Yoon vs doctors: scapegoating works every time

Yoon vs doctors: scapegoating works every time

What should President Yoon do to improve his dismal approval rating?

A noble man君子 would seek for a reform. Fortunately, there is—and will ever be—no shortage of issues that are of national urgency: um, how about improving corporate governance and shareholder value? That’s what delivered Japanese stock market from its decades-long gloom, they say. No way will we let Japan beat us, innit?

A successful reform requires efforts. Chaebols won’t like it because it will swell up their inheritance tax burden, to say the least. Something must be given to them in return—a inheritance tax overhaul maybe? Some won’t like it because they believe it is unjust to let them pass down their fortune easily, so someone has to convince them that this is the way to go. That’s what politicians are supposed to do.

How much has Yoon learned the art of statecraft in these two years? Take a look at what happened to his Corporate Value-Up Program.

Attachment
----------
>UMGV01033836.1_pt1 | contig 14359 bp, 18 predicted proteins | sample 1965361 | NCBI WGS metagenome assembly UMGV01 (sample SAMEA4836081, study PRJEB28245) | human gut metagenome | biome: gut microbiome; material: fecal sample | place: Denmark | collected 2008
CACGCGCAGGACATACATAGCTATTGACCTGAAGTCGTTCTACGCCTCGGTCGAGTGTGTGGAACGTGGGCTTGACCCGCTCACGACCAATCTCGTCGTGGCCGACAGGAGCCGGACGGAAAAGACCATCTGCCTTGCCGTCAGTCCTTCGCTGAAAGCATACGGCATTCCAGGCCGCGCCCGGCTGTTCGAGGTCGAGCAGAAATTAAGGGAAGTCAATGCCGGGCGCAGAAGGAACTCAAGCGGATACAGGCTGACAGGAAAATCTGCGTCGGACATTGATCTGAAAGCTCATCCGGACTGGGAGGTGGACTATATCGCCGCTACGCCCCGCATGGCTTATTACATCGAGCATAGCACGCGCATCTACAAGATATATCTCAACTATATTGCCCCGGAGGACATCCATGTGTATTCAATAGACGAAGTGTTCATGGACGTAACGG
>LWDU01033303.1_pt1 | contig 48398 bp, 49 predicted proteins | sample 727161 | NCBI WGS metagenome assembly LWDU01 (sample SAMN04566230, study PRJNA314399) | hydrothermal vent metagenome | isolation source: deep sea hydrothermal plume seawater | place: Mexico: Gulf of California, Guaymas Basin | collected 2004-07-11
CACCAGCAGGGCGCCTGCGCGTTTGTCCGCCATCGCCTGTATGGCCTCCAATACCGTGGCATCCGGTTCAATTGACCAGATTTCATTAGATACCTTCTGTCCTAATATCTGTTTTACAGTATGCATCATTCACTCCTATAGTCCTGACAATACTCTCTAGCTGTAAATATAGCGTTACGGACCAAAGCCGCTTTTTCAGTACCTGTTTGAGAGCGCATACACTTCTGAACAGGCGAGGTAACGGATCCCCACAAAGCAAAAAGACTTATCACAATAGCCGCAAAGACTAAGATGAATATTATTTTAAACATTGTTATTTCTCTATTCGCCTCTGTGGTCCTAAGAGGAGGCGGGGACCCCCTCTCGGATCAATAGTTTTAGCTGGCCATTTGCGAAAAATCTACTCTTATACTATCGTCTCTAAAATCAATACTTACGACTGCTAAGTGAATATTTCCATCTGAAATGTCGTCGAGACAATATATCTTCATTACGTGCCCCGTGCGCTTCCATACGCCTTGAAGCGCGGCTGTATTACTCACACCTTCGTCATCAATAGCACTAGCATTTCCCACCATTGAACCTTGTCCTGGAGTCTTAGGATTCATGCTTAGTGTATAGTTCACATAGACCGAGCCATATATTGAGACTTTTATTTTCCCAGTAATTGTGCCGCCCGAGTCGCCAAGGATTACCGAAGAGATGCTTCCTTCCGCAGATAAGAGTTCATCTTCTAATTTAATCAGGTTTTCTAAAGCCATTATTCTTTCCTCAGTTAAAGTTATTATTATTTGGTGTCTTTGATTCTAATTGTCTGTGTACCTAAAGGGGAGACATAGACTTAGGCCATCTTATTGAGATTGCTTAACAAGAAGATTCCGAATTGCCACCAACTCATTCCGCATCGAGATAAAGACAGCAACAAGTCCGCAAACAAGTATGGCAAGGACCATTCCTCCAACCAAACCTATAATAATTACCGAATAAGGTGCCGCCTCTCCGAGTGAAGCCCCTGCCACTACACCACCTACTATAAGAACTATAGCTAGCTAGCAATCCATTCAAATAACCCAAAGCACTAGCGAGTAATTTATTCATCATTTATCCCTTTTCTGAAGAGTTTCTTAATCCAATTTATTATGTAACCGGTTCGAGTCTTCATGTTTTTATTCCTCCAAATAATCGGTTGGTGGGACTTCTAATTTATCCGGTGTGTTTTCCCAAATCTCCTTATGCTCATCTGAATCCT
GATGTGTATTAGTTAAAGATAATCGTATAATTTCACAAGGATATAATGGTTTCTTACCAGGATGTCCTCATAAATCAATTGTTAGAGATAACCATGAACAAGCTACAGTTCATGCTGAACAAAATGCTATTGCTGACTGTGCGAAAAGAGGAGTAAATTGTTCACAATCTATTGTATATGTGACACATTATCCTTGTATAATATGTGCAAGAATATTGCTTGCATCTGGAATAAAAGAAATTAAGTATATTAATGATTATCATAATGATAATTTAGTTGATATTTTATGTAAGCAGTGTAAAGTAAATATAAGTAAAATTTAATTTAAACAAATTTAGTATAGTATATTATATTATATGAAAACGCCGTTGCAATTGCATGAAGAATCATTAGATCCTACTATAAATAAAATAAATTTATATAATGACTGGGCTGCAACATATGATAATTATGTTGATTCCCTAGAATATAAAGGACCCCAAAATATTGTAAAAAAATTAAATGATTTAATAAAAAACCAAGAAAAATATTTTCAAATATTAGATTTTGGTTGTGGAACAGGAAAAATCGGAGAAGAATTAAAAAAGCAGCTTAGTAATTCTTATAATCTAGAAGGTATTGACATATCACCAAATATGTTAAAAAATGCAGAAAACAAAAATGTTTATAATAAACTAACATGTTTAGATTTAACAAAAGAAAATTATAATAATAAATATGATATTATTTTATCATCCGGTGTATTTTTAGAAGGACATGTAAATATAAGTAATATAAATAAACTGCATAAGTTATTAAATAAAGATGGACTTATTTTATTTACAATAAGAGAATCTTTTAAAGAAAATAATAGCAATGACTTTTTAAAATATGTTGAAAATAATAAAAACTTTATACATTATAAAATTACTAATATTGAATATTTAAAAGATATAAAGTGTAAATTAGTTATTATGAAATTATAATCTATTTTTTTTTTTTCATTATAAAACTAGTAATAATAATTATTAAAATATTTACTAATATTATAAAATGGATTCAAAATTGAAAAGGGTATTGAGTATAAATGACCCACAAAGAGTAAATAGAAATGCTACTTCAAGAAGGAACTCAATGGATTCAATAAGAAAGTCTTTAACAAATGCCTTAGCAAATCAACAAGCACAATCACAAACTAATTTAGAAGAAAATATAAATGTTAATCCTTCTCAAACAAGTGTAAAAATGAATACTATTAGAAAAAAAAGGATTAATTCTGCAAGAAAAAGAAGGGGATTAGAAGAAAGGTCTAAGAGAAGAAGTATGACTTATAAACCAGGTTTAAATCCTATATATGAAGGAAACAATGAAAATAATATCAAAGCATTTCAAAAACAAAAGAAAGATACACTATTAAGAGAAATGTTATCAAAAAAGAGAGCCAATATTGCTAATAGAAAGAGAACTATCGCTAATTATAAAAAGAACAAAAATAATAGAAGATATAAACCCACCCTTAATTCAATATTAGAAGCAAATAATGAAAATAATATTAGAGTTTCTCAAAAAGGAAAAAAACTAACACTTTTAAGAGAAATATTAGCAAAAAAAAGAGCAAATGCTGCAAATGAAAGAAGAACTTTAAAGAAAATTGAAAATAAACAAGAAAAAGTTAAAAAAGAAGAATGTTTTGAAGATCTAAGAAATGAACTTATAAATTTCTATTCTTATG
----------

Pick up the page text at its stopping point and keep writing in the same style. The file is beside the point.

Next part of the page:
So here we are witnessing Yoon taking a different path: the way of petty man小人. Scapegoating works: who said the Koreans are the people of blanket party?


The question is whom to pick a fight with. Trade unions have been conservative’s go-to guy—or goat—for scapegoating, but they’re well organized and waging war against them will take a toll on the economy which is already grim enough.

Oh, how about doctors? Widely hated and admired—both are usually the same in Korea—for their rent, while not as much organized as trade unions, they are a easier prey.

And it paid off: Yoon enjoyed a bump in his rating last week, which was the highest in 8 months, and the dividend will keep on giving for a while.

His clumsy public health policy—increasing the national quota of medical students by 2,000 for five years—will leave a big, lasting pothole in country’s future. Such a surge in rent-seeking job opportunities means it will suck out brains from STEM, which already suffers a lack of students in the age of depopulation.

Korean public health system is disintegrating. President Moon’s populist policy aggravated the damage the peculiar private health insurance, namely medical expense insurance실손의료보험, has done to the National Health Insurance. Yoon’s policy will turn it up to eleven.

But you know what? His rating is still below 40%.

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Jamie Larson